A third big drag on U.S.-Russian relations comes from the so-called silly season that accompanies presidential campaigns in both countries. Of course, 2012 was always supposed to be a dead year in U.S.-Russian relations. Back-to-back presidential campaigns have overshadowed just about everything on the bilateral agenda, and practically no one in Washington or Moscow had been predicting that significant progress could be made this year on the toughest issues.
Take missile defense, for example. Putin has shown little interest in cutting deals on major arms control issues with a U.S. president who might not be around in just a few months time to implement them. Putin actually found himself in a nearly identical position in 2000 when then-President Bill Clinton attempted to negotiate a deal on missile defense during his final months in office. It was a frustrating experience for Clinton who felt that Putin was acting like a bored partygoer who kept looking over his shoulder for someone more interesting to talk to. Instead of engaging with Clinton, Putin ultimately chose to run out the clock and take his chances with the incoming U.S. administration.
The Russians are adopting similar tactics this time around with their utterly unrealistic demand for legally binding restrictions on deployments of future U.S. ballistic missile defenses. Even a cursory reading of the 2010 Senate debate on ratification of the New START nuclear arms reduction treaty leaves little doubt that such an agreement would be dead on arrival on Capitol Hill. Of course, alarmist rhetoric about threats to Russia's national security and the survival of its strategic deterrent probably has other motivations, not least the need to justify the Kremlin's bloated $700 billion defense buildup through 2020 for domestic audiences.
In the United States, the White House's best-laid plans to insulate the relationship from election-year politics were disrupted by Obama's open-mic suggestion to Medvedev that he might have greater flexibility on missile defense after the November election. GOP presumptive nominee Mitt Romney may have raised eyebrows when he asserted that Russia is "without question, our number one geopolitical foe," but he set the stage for a more serious debate about Russia policy between now and November. Further complicating matters, congressional critics from both parties are now jumping into the fray with the so-called Magnitsky bill, which is on track for passage before the summer recess. The legislation, aimed at naming and shaming Russian officials involved in human rights abuses, has infuriated much of the Russian political class.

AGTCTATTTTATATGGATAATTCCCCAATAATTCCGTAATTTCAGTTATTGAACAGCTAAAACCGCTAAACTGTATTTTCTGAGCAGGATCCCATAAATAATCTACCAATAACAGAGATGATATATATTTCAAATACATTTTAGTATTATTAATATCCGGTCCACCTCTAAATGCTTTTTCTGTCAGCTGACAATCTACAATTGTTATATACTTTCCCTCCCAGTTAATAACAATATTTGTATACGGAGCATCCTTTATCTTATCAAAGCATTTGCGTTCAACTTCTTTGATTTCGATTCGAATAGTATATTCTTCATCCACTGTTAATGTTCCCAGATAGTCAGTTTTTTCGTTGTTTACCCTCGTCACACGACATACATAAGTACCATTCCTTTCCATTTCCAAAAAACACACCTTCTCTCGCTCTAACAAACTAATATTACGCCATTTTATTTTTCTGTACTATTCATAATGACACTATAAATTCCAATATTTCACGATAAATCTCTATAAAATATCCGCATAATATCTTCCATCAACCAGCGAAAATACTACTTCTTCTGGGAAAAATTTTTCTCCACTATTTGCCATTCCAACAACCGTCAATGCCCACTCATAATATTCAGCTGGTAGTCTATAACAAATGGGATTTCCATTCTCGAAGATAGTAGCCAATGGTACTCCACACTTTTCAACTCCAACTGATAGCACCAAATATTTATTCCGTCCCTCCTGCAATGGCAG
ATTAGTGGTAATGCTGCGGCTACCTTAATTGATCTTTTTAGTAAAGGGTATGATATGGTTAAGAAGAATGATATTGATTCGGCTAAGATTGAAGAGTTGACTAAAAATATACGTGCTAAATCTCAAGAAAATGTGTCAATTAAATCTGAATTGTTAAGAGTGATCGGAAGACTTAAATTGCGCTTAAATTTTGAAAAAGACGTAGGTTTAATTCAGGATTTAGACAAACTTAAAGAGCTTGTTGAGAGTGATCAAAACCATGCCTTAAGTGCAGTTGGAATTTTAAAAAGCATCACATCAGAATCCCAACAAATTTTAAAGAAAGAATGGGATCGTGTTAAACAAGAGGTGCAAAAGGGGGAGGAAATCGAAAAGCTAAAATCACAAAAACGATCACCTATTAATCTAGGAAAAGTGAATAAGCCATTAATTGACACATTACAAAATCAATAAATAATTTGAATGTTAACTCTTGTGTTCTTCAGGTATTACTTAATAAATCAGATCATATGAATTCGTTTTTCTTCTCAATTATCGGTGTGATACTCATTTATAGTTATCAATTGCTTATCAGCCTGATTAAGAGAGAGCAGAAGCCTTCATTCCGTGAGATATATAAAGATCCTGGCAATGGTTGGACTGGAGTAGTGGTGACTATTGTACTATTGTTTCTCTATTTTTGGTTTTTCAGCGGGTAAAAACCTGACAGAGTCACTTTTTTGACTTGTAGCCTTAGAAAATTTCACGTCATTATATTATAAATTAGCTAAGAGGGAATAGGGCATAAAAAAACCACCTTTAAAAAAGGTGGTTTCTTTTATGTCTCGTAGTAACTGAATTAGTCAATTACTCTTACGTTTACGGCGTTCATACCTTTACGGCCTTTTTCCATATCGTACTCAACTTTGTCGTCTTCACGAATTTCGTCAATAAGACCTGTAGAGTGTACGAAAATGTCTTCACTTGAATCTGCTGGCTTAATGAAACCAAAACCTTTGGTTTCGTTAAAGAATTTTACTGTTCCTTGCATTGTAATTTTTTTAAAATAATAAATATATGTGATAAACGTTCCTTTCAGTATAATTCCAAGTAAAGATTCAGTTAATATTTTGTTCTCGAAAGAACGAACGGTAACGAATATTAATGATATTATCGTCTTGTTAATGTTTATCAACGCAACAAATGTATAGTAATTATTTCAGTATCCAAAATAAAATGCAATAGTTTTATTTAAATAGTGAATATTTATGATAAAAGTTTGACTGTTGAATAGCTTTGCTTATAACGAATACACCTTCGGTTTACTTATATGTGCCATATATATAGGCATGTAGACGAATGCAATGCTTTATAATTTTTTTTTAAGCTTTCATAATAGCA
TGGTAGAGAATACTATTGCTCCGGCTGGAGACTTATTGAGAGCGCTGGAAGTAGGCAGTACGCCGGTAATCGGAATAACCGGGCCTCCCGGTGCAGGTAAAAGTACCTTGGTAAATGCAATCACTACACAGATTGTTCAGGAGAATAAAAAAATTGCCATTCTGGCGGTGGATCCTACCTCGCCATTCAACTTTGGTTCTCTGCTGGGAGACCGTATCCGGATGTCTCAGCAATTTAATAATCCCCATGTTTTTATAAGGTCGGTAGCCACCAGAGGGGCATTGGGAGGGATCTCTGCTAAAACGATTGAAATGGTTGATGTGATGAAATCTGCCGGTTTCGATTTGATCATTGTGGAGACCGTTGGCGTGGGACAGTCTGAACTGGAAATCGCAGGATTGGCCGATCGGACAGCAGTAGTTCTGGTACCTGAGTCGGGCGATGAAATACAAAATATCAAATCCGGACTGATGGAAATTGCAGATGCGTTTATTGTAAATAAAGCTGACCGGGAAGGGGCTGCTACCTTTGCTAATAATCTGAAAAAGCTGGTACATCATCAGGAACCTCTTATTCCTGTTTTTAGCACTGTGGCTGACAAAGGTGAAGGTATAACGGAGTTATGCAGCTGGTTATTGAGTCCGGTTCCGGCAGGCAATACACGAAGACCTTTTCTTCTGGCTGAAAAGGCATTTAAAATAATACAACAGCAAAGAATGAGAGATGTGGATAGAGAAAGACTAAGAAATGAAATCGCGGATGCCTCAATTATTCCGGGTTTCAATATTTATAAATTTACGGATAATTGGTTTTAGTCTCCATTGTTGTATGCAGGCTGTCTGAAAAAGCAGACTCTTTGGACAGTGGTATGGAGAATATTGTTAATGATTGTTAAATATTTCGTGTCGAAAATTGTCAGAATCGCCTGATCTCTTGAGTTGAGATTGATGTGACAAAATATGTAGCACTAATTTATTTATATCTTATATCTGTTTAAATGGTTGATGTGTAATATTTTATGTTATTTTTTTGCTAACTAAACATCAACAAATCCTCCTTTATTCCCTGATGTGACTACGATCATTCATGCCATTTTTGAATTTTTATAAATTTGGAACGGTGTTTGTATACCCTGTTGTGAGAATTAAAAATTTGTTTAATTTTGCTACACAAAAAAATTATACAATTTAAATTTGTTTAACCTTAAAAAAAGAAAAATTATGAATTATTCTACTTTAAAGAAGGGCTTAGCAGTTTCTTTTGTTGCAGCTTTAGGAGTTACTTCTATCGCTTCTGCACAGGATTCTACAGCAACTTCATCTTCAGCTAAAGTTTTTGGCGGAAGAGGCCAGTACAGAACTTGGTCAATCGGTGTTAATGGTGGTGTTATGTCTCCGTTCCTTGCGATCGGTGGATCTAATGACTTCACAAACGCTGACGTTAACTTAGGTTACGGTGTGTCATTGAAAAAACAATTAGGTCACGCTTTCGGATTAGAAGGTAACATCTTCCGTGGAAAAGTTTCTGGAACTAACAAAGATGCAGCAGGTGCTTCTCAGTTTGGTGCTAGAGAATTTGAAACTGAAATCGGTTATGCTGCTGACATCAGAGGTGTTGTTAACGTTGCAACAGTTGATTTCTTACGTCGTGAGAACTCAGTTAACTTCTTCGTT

The most important yet overlooked aspect of the current situation, however, may be the cynicism and casual indifference that Putin has displayed toward the U.S.-Russian relationship in the face of his much bigger problems at home. At the moment, Putin appears to be preoccupied by the political mess created by his decision to switch jobs with Medvedev and the badly flawed Duma elections last December. He also must contend with the ripple effects of the eurozone drama and global economic slowdown, which together have contributed to a 20 percent decline in global oil prices over the past two months alone.
Against this backdrop, the ups and downs of relations with Washington may be little more than a distraction from the more urgent challenge of restoring the aura of invulnerability and bezal'ternativnost' (the lack of any alternative) that bolstered Putin's authority during his first 12 years in power. Already, he seems to have fallen back on the tried-and-true formula of portraying himself as the protector of a Fortress Russia beset by imaginary foreign enemies and spies. This gambit has long helped the Kremlin cultivate support from average citizens and build up the regime's legitimacy.
The chief beneficiaries of Putin's rule -- the increasingly affluent and middle-class residents of places like Moscow -- show no signs of muffling their anger about his return to the Kremlin despite an ongoing crackdown on political dissent. Still, Putin knows how to cater to the two-thirds of the Russian electorate that voted for him in March and reside primarily in Russia's smaller cities and countryside. He may find it hard to resist the temptation to play upon their worst fears and anti-Western stereotypes. Sacrificing the past several years of dramatic improvement in the U.S.-Russian relationship may seem like a small price to pay if it breathes new life and legitimacy into his rule.